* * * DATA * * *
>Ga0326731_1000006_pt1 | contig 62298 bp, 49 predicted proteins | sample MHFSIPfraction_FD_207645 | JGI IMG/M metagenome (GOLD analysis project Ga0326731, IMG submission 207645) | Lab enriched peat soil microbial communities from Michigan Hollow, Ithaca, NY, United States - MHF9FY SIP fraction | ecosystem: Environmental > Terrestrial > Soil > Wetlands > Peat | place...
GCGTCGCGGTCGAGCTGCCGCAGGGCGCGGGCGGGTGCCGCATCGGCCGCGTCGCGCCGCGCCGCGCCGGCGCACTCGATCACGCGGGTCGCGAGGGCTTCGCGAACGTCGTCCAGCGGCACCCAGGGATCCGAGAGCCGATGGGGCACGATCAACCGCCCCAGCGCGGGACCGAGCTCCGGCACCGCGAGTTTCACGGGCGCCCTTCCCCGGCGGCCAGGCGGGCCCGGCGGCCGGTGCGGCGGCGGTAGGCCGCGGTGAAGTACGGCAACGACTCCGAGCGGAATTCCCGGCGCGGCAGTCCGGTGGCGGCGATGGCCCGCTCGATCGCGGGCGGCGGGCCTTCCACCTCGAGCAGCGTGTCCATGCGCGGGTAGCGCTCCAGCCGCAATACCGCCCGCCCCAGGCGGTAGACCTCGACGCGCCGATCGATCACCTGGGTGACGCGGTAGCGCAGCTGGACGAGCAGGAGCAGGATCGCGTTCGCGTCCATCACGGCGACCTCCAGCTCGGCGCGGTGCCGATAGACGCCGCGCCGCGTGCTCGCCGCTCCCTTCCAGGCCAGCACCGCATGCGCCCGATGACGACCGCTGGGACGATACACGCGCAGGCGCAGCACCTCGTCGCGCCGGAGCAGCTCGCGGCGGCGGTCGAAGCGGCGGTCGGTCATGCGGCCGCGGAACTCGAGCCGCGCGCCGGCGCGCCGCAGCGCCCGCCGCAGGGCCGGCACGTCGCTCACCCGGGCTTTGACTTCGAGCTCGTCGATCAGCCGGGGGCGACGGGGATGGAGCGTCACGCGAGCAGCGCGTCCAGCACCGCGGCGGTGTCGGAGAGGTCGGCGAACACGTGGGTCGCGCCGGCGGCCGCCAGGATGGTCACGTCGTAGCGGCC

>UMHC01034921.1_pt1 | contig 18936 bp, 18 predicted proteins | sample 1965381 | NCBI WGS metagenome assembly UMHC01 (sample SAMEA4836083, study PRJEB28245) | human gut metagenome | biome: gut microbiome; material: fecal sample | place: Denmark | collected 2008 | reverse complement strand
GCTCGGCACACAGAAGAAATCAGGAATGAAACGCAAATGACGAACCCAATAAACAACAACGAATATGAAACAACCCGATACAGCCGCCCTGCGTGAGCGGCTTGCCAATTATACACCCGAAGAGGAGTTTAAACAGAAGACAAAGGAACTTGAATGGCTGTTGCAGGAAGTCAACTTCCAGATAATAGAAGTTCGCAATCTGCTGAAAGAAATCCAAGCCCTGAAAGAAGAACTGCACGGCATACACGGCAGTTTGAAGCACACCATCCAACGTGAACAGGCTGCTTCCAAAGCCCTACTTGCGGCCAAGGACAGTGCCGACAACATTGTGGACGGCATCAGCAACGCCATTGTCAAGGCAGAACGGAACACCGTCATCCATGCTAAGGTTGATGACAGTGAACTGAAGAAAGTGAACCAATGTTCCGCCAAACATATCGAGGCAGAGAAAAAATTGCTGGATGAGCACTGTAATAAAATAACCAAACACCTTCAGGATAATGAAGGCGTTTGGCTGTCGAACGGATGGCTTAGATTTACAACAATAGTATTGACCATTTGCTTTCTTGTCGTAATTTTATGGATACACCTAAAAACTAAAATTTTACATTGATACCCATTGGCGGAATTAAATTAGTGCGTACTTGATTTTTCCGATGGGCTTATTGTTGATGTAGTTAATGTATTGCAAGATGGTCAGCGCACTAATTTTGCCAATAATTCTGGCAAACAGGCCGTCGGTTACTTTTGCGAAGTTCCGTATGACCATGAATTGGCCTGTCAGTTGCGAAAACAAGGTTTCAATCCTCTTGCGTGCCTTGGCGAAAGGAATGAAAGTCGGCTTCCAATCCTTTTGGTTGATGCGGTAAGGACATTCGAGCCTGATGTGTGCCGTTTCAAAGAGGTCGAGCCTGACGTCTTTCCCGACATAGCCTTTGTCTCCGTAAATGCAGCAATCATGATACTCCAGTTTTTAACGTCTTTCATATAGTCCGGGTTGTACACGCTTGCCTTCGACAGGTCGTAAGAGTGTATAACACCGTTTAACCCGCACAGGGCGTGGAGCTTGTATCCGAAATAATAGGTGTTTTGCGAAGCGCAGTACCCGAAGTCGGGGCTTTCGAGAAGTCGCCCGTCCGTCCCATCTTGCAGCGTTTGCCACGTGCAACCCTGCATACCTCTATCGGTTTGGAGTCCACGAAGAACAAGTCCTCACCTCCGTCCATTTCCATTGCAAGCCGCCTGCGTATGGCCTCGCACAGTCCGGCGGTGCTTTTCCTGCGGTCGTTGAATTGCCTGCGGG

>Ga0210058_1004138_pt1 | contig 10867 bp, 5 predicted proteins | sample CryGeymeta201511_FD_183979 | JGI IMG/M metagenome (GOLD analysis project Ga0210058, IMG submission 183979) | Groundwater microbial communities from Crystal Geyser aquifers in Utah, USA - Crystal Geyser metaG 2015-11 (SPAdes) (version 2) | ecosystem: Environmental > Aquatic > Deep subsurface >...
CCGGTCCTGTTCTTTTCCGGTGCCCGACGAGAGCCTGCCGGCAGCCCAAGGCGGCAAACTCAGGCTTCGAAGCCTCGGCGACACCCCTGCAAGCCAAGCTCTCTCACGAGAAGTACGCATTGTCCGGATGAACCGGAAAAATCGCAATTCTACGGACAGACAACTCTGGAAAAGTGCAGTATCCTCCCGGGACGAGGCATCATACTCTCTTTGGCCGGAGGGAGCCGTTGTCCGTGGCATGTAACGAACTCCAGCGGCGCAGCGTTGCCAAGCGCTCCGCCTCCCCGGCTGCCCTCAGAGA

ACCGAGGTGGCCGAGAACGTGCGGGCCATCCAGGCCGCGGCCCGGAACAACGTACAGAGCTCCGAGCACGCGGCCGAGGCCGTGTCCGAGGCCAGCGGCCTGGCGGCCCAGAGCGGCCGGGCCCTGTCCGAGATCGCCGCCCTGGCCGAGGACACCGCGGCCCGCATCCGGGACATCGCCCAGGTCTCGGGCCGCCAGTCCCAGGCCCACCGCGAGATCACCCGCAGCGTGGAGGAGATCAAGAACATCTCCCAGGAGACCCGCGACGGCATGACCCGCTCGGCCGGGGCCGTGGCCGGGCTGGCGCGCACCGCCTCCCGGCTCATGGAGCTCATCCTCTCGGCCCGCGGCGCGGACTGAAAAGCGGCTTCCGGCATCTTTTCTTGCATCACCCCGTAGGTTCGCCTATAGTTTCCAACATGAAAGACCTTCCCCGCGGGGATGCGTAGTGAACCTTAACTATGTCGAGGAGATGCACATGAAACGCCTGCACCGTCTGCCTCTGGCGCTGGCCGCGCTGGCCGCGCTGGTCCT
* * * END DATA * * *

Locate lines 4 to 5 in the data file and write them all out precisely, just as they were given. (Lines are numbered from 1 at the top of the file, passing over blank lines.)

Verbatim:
GCTCGGCACACAGAAGAAATCAGGAATGAAACGCAAATGACGAACCCAATAAACAACAACGAATATGAAACAACCCGATACAGCCGCCCTGCGTGAGCGGCTTGCCAATTATACACCCGAAGAGGAGTTTAAACAGAAGACAAAGGAACTTGAATGGCTGTTGCAGGAAGTCAACTTCCAGATAATAGAAGTTCGCAATCTGCTGAAAGAAATCCAAGCCCTGAAAGAAGAACTGCACGGCATACACGGCAGTTTGAAGCACACCATCCAACGTGAACAGGCTGCTTCCAAAGCCCTACTTGCGGCCAAGGACAGTGCCGACAACATTGTGGACGGCATCAGCAACGCCATTGTCAAGGCAGAACGGAACACCGTCATCCATGCTAAGGTTGATGACAGTGAACTGAAGAAAGTGAACCAATGTTCCGCCAAACATATCGAGGCAGAGAAAAAATTGCTGGATGAGCACTGTAATAAAATAACCAAACACCTTCAGGATAATGAAGGCGTTTGGCTGTCGAACGGATGGCTTAGATTTACAACAATAGTATTGACCATTTGCTTTCTTGTCGTAATTTTATGGATACACCTAAAAACTAAAATTTTACATTGATACCCATTGGCGGAATTAAATTAGTGCGTACTTGATTTTTCCGATGGGCTTATTGTTGATGTAGTTAATGTATTGCAAGATGGTCAGCGCACTAATTTTGCCAATAATTCTGGCAAACAGGCCGTCGGTTACTTTTGCGAAGTTCCGTATGACCATGAATTGGCCTGTCAGTTGCGAAAACAAGGTTTCAATCCTCTTGCGTGCCTTGGCGAAAGGAATGAAAGTCGGCTTCCAATCCTTTTGGTTGATGCGGTAAGGACATTCGAGCCTGATGTGTGCCGTTTCAAAGAGGTCGAGCCTGACGTCTTTCCCGACATAGCCTTTGTCTCCGTAAATGCAGCAATCATGATACTCCAGTTTTTAACGTCTTTCATATAGTCCGGGTTGTACACGCTTGCCTTCGACAGGTCGTAAGAGTGTATAACACCGTTTAACCCGCACAGGGCGTGGAGCTTGTATCCGAAATAATAGGTGTTTTGCGAAGCGCAGTACCCGAAGTCGGGGCTTTCGAGAAGTCGCCCGTCCGTCCCATCTTGCAGCGTTTGCCACGTGCAACCCTGCATACCTCTATCGGTTTGGAGTCCACGAAGAACAAGTCCTCACCTCCGTCCATTTCCATTGCAAGCCGCCTGCGTATGGCCTCGCACAGTCCGGCGGTGCTTTTCCTGCGGTCGTTGAATTGCCTGCGGG

>Ga0210058_1004138_pt1 | contig 10867 bp, 5 predicted proteins | sample CryGeymeta201511_FD_183979 | JGI IMG/M metagenome (GOLD analysis project Ga0210058, IMG submission 183979) | Groundwater microbial communities from Crystal Geyser aquifers in Utah, USA - Crystal Geyser metaG 2015-11 (SPAdes) (version 2) | ecosystem: Environmental > Aquatic > Deep subsurface >...